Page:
Today's Paper Obits Crime Today's Photos Movie Style WALLY HALL: National championship anniversary set NWA EDITORIAL: False target Puzzles
story.lead_photo.caption Will Dockery of Fayetteville, pictured in Lewis Park on Friday, is organizing an effort to purchase the park, which has been offered for sale by the University of Arkansas' Division of Agriculture. The park has been leased by the city of Fayetteville, but the lease runs out in June and is not being renewed. - Photo by Andy Shupe

FAYETTEVILLE -- A web designer and stay-at-home dad spearheaded an effort to raise millions to keep open a park Frisbee and soccer players have enjoyed for 25 years.

Will Dockery, 34, started a Facebook community, website and petition in late October to support Lewis Park, next to Asbell Elementary.

Web watch

For more information, go to:

The University of Arkansas Division of Agriculture owns the 27-acre tract, which the city has leased since 1993 for soccer fields. Ultimate Frisbee players, like Dockery, use the park as well.

The lease with the city expires June 30. The university system's Board of Trustees agreed to sell the property, which has an appraised value of $4.1 million. The city's youth soccer program will move to Kessler Mountain Regional Park.

City and Division of Agriculture leaders say the property no longer serves their needs. The division plans to use money from the sale for laboratory upgrades.

Dockery wants to raise the money to buy the land and keep it from being developed.

"I know it sounds crazy. We already have a lot of parks in Fayetteville," he said. "But this is a park that means a lot to people in the neighborhoods that it represents."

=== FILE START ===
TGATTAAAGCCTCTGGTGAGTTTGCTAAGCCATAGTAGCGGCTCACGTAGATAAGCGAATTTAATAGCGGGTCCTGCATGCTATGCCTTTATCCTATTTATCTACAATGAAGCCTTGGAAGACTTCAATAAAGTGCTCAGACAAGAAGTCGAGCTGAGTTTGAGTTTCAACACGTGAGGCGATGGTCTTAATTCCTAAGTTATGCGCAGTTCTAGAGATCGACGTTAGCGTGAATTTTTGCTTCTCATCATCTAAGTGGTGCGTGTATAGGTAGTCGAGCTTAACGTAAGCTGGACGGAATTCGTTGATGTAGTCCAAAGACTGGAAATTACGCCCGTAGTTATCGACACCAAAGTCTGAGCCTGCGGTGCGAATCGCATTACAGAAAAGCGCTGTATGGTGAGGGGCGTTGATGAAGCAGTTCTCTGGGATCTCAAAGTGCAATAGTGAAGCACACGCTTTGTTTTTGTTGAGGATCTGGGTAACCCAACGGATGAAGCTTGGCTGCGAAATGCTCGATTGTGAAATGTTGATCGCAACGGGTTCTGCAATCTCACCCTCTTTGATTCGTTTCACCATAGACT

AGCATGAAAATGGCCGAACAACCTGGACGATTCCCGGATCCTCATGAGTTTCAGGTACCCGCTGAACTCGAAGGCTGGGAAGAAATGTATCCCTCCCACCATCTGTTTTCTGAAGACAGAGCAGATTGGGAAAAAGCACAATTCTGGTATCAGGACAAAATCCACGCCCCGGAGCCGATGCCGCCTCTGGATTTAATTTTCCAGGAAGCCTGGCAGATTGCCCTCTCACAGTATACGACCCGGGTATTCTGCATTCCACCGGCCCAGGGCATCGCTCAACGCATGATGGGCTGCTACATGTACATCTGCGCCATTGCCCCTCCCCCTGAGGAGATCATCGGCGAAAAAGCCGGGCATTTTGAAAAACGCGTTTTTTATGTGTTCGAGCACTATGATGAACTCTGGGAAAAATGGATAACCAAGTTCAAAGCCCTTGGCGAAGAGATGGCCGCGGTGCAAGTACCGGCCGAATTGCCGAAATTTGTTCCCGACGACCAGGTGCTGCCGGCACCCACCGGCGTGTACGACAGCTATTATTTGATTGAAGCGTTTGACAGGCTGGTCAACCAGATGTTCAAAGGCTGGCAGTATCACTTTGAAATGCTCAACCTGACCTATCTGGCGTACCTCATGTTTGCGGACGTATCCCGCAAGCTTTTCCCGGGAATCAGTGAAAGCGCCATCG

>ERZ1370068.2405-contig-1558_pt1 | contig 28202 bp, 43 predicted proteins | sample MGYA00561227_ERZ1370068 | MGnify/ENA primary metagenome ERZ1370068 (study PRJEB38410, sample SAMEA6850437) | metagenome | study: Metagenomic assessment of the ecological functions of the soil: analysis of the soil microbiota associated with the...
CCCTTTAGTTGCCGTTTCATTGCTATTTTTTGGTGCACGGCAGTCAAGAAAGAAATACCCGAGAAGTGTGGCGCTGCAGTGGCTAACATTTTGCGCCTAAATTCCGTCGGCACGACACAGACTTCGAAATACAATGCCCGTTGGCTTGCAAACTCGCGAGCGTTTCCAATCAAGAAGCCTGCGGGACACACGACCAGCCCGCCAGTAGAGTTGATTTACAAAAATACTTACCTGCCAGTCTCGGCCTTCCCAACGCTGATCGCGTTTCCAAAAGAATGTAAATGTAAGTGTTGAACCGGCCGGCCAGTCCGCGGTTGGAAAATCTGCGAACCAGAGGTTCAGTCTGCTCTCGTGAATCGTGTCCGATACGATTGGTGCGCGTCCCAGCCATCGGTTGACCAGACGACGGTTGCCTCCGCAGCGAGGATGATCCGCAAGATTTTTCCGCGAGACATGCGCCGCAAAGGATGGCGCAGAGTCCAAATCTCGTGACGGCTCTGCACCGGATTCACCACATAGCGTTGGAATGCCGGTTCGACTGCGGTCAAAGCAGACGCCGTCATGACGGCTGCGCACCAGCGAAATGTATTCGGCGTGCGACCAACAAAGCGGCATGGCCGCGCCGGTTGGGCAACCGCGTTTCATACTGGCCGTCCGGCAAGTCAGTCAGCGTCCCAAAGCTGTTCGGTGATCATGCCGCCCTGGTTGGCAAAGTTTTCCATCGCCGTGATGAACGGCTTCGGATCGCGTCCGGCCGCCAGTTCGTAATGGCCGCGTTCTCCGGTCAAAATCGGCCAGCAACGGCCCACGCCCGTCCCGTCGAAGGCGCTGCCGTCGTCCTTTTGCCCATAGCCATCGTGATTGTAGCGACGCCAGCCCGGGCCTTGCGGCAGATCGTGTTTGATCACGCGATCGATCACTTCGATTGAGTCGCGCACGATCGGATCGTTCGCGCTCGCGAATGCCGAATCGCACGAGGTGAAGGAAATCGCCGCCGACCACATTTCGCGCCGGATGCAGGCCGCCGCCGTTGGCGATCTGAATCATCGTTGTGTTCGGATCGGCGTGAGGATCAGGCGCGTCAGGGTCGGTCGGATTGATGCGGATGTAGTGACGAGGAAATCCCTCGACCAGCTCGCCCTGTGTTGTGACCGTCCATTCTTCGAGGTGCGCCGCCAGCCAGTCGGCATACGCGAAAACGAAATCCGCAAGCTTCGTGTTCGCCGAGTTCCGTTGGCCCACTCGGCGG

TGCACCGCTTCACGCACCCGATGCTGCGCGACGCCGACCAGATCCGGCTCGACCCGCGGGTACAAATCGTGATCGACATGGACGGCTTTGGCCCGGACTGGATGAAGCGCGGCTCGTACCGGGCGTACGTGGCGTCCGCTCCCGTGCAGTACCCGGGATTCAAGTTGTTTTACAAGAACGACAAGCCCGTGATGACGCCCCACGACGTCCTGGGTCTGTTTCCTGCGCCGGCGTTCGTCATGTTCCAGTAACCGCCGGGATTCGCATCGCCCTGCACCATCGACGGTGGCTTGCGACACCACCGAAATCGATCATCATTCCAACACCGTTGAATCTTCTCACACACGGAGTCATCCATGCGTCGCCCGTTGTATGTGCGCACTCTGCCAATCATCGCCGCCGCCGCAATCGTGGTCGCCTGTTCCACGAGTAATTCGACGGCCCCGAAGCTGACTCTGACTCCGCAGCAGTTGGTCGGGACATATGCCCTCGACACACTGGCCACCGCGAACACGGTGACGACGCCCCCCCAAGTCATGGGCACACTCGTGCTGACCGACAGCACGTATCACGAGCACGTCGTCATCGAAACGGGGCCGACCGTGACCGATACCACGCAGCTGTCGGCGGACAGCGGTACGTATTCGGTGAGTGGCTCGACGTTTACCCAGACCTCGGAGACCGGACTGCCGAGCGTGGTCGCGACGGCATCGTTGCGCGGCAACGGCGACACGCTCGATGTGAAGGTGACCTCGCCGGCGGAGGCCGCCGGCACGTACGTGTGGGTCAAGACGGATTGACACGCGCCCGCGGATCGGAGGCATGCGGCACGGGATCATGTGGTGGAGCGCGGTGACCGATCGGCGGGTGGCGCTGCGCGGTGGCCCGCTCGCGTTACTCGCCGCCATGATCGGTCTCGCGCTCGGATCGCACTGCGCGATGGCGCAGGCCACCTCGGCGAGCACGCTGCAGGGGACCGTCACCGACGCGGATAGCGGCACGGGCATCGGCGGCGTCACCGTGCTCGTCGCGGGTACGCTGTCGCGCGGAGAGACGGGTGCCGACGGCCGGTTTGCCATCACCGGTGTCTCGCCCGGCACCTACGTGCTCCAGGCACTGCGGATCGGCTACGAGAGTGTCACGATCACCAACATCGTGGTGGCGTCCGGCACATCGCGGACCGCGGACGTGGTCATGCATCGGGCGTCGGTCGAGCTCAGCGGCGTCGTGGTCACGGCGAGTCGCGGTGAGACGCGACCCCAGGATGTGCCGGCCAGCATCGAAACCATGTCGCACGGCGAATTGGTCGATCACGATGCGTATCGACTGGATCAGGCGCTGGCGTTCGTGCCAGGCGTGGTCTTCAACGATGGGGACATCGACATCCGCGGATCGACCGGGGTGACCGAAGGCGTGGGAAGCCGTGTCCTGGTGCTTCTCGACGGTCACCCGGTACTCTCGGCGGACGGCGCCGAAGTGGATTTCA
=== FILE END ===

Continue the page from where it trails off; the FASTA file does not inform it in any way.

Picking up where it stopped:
The Facebook community has more than 650 supporters. About 15 people attended a Dec. 14 meeting at the library to kick off the initiative. Group members set a course to raise awareness, gain support from nonprofit groups and big-money stakeholders and reach out to city, university and Division of Agriculture officials.

"We can't just sit back and wait for everything to fall into our laps," Dockery said. "We will have to be proactive in going out and saving the park. We'll need people's help to do that."

An offer could be accepted at any point, although sale would be subject to the lease, said Mary Hightower, spokeswoman with the Division of Agriculture. The division would be happy to entertain offers from any group, she said. But it can't afford to wait.

"The bottom line is we do need to sell this," Hightower said. "We can't hold the property for one recreational group or community at the expense of our obligation to serve the entire state. As the land grant research and extension arm, we have to keep the broader picture in mind."

The city's administration has not expressed an interest in buying the property. With soccer moved to the regional park, it wouldn't make much practical or financial sense, Chief Financial Officer Paul Becker said. The City Council has already approved the budget for next year and dedicated reserve money for other purposes.

Council members Mark Kinion and Kyle Smith attended that first meeting at the library. Both supported the effort.

Kinion encouraged interaction between the community and university officials. Plus, if the property is sold, the public can still weigh in on how it gets rezoned, he said.

Smith said losing the green space at Lewis would hurt the neighborhood.

"I would love for the city to be able to maintain it as a park, but it's clear there's not $4 million in the budget for that kind of permanent acquisition," he said. "I hope the university's Division of Agriculture can take its time with the sale and work with the community in their efforts to preserve this space in the heart of the city."

The part of town where Lewis Park is, northwest of the university campus, suffers from a lack of park land, Dockery said. It would probably cost more money to build a new park than it would to preserve one that's already there, he said.

"When it comes down to it, I'll be able to play ultimate wherever I'm able to drive," Dockery said. "I have the material wealth I've been blessed with to go play other places. Some of the other people who live over there, they won't have a park when all is said and done."

NW News on 01/01/2018

Print Headline: Group wants to save park

Sponsor Content